Next up: the vanity, which was ugly fake wood. I tried one color sample and then swapped to another to match the tile. Unfortunately, I also swapped the handles & hinges, which I don’t regret in concept but do regret in execution, because now the doors don’t closer properly anymore and I can’t quite muster up enough fucks to fix it, since it would require taking the doors off again, filling & repainting the hinge holes, and then going on a non-local hunt for hinges. (I went to three different local hardware stores to find the ones I bought.)

And that brings you up to date on the bathroom renovation!

Still to do:

  • towel hangers (have all the pieces, just moving slowly)
  • toilet paper holder
  • floor??? (have to price it out and also commit to a date with installers, both of which will determine how much I even want to do it)
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House Post: Upstairs Bathroom, Part 2

Last time, you learned about how my downstairs shower failed in the middle of a pandemic, and what the upstairs bathroom looked like at the time – in pieces.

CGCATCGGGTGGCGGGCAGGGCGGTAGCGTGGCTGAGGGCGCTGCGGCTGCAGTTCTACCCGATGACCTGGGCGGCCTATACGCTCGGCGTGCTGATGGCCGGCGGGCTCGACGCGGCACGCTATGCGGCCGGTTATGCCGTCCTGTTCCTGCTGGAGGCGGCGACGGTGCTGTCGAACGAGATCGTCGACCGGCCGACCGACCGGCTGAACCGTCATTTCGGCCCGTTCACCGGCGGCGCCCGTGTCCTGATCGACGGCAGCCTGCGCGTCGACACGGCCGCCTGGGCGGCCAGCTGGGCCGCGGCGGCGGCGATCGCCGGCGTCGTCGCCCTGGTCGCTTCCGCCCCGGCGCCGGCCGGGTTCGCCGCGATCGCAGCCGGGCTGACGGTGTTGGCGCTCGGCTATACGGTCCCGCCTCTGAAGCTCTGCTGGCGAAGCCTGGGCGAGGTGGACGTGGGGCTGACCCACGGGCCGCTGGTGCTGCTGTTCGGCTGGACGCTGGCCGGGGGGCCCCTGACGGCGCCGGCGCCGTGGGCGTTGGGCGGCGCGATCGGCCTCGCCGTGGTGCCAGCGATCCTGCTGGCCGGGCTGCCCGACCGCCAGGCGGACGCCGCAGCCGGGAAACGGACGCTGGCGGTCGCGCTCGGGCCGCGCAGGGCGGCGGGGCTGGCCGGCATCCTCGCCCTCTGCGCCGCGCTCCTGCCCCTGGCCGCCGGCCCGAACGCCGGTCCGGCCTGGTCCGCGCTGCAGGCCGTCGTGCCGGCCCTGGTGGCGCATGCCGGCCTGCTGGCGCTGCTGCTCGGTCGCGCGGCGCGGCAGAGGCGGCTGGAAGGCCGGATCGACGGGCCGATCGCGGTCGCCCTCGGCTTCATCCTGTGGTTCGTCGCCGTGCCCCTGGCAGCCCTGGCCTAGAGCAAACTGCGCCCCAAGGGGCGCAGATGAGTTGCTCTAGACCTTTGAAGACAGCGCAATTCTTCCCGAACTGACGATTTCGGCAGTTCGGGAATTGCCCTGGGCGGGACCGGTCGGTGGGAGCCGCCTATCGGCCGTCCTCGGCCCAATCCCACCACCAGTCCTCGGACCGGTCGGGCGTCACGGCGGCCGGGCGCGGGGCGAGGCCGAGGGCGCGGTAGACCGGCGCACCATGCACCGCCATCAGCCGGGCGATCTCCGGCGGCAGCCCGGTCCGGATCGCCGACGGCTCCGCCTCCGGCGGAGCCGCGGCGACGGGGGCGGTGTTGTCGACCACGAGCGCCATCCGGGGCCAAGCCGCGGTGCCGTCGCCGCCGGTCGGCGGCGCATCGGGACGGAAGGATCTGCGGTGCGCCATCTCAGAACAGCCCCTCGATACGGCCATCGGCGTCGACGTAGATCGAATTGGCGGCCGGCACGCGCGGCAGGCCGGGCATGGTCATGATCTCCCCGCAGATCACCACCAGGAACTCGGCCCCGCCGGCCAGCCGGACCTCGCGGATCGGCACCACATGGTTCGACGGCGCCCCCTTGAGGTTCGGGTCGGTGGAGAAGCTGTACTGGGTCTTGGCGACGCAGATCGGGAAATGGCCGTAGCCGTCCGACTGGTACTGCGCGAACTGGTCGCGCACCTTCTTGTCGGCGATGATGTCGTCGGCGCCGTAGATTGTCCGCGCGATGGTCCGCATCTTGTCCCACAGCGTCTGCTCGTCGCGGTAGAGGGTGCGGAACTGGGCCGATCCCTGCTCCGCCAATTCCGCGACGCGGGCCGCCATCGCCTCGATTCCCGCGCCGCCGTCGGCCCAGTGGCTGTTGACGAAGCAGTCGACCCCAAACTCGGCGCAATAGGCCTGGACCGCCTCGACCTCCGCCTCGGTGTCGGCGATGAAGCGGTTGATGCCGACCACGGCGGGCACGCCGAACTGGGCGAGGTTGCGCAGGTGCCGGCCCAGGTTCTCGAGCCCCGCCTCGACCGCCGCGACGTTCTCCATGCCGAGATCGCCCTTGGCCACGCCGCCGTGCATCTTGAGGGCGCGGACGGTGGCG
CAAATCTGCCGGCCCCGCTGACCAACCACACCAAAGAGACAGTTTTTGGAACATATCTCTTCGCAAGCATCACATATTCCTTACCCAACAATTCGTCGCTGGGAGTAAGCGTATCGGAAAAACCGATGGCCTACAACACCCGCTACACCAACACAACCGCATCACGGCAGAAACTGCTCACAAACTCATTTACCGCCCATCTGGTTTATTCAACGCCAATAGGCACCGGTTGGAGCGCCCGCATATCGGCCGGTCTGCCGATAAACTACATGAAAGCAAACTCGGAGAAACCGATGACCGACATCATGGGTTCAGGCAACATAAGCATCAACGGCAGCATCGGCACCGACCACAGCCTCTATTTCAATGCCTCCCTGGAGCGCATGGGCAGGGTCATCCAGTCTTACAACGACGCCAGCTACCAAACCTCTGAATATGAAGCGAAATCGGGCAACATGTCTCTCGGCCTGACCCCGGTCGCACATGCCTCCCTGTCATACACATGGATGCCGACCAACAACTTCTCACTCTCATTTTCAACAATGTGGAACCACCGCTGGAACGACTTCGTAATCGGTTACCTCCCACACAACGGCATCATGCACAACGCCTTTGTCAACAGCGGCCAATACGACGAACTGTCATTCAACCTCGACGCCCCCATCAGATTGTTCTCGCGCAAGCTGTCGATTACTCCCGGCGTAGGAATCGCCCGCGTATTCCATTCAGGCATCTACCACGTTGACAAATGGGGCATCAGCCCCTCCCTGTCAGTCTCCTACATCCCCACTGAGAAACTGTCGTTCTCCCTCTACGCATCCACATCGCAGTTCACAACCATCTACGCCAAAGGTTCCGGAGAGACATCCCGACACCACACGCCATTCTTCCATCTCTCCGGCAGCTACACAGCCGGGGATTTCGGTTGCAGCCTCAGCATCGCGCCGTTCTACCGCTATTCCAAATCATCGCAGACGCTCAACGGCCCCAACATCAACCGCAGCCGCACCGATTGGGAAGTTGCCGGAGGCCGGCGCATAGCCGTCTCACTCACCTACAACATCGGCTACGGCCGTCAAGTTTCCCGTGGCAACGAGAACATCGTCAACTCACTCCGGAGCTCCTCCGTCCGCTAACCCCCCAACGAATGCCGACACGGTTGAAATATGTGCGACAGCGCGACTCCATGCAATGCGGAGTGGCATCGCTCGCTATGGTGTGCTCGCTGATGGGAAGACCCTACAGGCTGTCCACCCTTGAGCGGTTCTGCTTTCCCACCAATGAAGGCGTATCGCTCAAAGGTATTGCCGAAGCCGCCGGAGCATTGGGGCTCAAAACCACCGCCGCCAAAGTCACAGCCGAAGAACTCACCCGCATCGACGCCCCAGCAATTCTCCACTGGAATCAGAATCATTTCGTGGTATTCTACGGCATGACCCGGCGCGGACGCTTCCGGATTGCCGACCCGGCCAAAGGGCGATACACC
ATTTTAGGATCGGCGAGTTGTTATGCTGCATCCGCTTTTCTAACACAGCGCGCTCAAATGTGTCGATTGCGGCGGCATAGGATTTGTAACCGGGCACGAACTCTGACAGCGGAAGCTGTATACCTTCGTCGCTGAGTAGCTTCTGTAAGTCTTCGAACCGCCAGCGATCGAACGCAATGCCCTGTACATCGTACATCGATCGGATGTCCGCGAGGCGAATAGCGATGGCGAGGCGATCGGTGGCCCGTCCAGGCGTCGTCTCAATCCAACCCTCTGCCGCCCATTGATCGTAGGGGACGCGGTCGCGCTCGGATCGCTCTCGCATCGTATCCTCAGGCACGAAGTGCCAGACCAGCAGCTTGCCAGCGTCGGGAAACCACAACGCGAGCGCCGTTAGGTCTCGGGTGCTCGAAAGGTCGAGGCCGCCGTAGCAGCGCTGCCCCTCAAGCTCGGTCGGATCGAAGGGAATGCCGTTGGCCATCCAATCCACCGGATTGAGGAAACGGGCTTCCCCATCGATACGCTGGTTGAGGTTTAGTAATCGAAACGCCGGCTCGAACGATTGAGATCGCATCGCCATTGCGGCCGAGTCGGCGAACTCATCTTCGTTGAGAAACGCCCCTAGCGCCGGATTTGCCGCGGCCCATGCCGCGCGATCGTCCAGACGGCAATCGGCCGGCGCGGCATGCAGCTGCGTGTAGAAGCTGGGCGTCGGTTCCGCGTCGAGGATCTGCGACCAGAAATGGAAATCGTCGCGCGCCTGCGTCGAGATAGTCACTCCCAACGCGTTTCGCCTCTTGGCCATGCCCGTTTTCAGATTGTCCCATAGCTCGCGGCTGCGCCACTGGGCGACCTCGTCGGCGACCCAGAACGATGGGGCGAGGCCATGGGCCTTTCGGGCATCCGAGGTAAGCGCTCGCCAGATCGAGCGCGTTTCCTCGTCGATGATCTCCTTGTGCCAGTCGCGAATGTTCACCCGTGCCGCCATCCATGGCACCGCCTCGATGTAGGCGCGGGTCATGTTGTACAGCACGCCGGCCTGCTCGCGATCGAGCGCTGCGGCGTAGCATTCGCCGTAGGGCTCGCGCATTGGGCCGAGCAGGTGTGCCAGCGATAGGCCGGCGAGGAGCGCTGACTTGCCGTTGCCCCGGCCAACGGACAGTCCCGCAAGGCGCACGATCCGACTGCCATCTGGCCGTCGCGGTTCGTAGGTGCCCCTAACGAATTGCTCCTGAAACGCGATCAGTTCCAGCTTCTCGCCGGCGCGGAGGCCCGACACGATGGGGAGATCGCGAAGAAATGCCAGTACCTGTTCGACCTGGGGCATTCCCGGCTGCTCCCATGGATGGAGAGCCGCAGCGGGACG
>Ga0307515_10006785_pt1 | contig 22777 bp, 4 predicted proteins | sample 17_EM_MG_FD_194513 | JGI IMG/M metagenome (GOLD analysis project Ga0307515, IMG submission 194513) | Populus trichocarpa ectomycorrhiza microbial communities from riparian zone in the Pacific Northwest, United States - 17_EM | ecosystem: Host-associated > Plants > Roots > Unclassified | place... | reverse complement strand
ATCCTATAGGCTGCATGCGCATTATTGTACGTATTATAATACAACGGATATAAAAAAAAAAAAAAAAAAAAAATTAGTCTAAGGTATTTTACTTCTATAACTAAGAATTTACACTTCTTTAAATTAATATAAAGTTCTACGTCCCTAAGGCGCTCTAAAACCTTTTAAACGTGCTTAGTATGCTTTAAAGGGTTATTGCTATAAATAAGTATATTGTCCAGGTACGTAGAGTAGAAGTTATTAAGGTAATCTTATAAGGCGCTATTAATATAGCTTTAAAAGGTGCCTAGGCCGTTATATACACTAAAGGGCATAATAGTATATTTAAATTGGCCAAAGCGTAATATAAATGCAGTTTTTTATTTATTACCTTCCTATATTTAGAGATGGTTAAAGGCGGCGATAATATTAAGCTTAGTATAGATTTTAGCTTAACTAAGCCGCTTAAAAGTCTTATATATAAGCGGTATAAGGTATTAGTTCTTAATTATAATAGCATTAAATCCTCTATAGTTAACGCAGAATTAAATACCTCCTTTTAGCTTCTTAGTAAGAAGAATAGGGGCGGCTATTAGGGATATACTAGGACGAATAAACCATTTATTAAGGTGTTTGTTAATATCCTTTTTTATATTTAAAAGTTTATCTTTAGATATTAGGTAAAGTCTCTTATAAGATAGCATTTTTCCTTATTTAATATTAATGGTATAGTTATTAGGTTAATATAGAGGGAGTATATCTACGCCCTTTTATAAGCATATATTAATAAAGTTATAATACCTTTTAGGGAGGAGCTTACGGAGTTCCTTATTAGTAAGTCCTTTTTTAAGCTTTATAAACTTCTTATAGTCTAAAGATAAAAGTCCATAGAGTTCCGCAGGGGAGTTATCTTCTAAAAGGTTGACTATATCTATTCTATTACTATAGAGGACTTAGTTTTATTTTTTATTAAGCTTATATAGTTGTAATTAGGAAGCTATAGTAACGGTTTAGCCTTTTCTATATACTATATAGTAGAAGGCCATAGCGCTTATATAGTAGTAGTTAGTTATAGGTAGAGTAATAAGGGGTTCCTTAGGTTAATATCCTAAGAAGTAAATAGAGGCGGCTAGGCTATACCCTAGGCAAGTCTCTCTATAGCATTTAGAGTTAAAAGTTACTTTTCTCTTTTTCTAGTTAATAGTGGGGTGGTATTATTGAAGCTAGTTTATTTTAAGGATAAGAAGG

So, when we left it off, here’s what it looked like.

So, step 1 was to do a final plaster coat and sanding, and then paint: oil-based primer and two coats of the paint itself, a dark gray. I already forget the name of the gray, but it’s a Sherwin Williams color.

Then it was time to deal with the tub surround. This provoked no end of angst, honestly; I had done a TON of reading about the best way to waterproof behind tile. The previous tiles had simply been glued to the drywall, which was not the way I wanted to go at all.

In the end, I went with a paintable waterproof membraning. Even though this was not a true tiled shower – water would be splashing on the tile at best, not actually cascading onto it – I felt more comfortable knowing that we had done the best we absolutely could. At $130 a gallon, yikes, we painted on this green stuff, which had the consistency of pudding, in two layers. It dried with a slightly rubbery feel & texture to it.